“Best Value” can be a useful label, but it’s a lousy claim if you can’t back it up.
“Best value” makes a bold promise. It says to your website’s visitors, “I’ll prove to you that my product/service/whatever is worth far more than the asking price.” If you’re going to make this claim, you’d better have the proof waiting for them on the product- or service-description page.
Don’t be shy, though. If you can prove the “best value” claim, it’s a great way to simplify the customer’s selection process. High-speed decision-makers (Spontaneous and Competitive types) will likely read “best value” as your attempt at saving them time. For slower-paced customers (Methodical and Humanistic types), it helps kick-start their quest to find the very best value.
Whatever the visitors’ temperament, they’ll expect you to prove your claims, so before we talk about how to substantiate “best value” claims, let’s review the elements that evoke “value.”
As Roy Williams explains,
“The value of an item – in the mind of a consumer – is simply the difference between the anticipated price and the price on the tag. When the anticipated price is higher than the price tag, it’s a ‘good value.’”
“Best Value” should be supported in two steps:
1) A detailed description of the item — (build up the anticipated price)
2) The actual, lower-than-expected price — (surprise the visitor and entice them to buy)
Do BOTH parts well and you’ll be golden. Here’s how:
Since “value” is subjective, you’ll need to support it with an objective, factual statement. Don’t tell me your hot chocolate is a great value because it’s the “richest and most flavorful.” Tell me it contains 70% cocoa powder — twice as much as any other brand. Don’t tell me your pizza is the “cheesiest.” Tell me you use a full pound of genuine buffalo mozzarella flown in from Naples for every large pizza. You get the picture.
Then, after substantiating your product’s wonderful qualities, show me that the price isn’t much more than a typical hot chocolate, pizza, or whatever. Do those two things and people will be persuaded to click the Add-to-Cart button or fill out your lead form.
The problem for most companies is that they don’t do BOTH well: Either they don’t do enough to persuade customers of the product’s value, or they price their high-quality item even higher than what they’ve been able to substantiate to the market.
Most businesses don’t offer higher quality at slightly higher prices. They offer higher quality at proportionally higher prices, then try to sell it to us as “value.” But value is actually the ratio of (Perceived) Quality-to-Price. So, higher quality at a proportionally higher price doesn’t represent better value.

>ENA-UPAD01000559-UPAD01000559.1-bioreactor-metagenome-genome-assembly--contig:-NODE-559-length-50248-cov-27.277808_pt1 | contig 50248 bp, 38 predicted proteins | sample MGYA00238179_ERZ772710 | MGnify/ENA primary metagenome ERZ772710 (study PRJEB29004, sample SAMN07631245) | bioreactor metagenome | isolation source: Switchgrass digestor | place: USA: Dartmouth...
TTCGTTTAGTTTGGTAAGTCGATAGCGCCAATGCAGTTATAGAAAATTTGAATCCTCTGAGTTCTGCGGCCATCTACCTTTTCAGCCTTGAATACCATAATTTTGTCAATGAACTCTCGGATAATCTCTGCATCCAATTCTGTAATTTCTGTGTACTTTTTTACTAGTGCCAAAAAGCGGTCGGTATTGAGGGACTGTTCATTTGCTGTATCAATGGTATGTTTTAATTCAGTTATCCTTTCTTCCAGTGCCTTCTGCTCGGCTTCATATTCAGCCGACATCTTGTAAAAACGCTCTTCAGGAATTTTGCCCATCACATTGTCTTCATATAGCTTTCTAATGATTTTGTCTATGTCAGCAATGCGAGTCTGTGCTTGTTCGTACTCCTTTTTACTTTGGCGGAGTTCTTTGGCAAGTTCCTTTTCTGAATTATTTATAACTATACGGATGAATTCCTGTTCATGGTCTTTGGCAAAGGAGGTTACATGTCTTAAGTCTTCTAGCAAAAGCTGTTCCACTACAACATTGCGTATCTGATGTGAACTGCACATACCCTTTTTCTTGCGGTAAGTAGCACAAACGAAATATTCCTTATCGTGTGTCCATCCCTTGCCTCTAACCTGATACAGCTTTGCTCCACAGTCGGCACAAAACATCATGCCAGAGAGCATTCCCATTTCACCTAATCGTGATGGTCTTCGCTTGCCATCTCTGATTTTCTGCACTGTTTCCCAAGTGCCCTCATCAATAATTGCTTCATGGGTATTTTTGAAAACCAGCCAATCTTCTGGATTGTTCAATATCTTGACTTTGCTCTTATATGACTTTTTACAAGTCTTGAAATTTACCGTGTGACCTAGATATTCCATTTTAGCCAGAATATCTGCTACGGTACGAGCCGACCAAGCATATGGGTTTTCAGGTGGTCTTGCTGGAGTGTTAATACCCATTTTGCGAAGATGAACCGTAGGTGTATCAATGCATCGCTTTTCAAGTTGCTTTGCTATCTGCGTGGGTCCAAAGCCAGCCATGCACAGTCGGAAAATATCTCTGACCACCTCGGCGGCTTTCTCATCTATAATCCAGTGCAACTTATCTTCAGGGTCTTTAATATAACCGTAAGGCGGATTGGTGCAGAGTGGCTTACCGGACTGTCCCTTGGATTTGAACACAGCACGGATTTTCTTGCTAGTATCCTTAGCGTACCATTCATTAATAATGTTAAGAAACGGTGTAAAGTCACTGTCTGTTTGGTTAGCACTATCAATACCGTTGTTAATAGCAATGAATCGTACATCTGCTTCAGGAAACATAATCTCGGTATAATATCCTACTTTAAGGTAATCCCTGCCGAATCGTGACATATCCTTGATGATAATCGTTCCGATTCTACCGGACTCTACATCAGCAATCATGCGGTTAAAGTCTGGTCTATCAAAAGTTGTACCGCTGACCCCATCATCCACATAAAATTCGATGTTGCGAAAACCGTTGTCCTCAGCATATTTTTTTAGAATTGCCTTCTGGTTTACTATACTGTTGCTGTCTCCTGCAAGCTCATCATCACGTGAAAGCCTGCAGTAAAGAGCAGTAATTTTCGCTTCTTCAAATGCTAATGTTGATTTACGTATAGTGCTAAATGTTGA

If I’m considering a cheap-o $10 knife and you offer me twice as much knife for $12, that’s a good value. If you offer me twice as much knife for $20, your $20 knife may not feel like a bargain.
The way out of this used to be to stress the intangibles of the product. Not long ago, the copywriter would build perceived value above and beyond the substantiated value by talking about, say, the fact that the knife was professional quality. That it was the same knife used by Charlie Trotter, Emeril Lagasse, or the like. The copywriter might wax poetic about the balance of the knife and its feel to the hand. He’d stress the added pleasures of using a more expensive knife over time. He’d hint at the increased social status that only brand-name cutlery can bring.
That used to work very well. But thanks to our depressed economy, our heads are hardening by the day, and those sorts of value-added extras no longer add as much value — not lately, anyway.
In this type of climate, you’ll have to prove that the value added by your product provides genuine Return on Investment — (show how jeans last 2x longer and, therefore, are worth 1.5 times as much) — or you’ll have to master yet another two-step process.
Now, before I get into that, I want to emphasize that I’m NOT preaching a discount or price-cutting mentality; on the contrary, I’m recommending you substantiate your product’s value and maintain your profit margins.
Only when your best efforts have failed should you consider Plan B:
1.) Increase the saleability of the product rather than its perceived value. In other words, allow your value-building efforts to increase the number of people who are willing to buy at a lower-than-usual price, rather than trying to use it to increase the price you charge.
2.) Decrease the buying pain enough to cause a favorable “anticipated vs. real” pricing structure. This could mean price-cutting, resizing portions, restructuring payments, reducing surcharges, etc.With any luck, doing both of these things will increase sale volume and keep you from having to lower your prices as much as you otherwise might. That’s probably not what you want to hear, and, as a copywriter, it’s not necessarily what I want to write, but it’s the truth. If you’re used to charging a high premium on intangibles there are going to be fewer people willing to pay the usual premium to get such things in the coming year.
Copy can’t fix everything. Each business must decide where to draw the line.
Show your value. Prove it. Convince hard-nosed customers. And if that stops working — or isn’t an option — go for Plan B.
In the meantime, read the other deadly claims at your own risk:
[Editor's note: Want to improve the value of your website? Join us on March 28th in San Francisco for the first-ever West Coast edition of the Persuasive Online Copywriting seminar, our popular Web writing crash course. Jeff Sexton and Holly Buchanan will be your instructors. Class size is limited so that attendees can get real advice and actually learn something.
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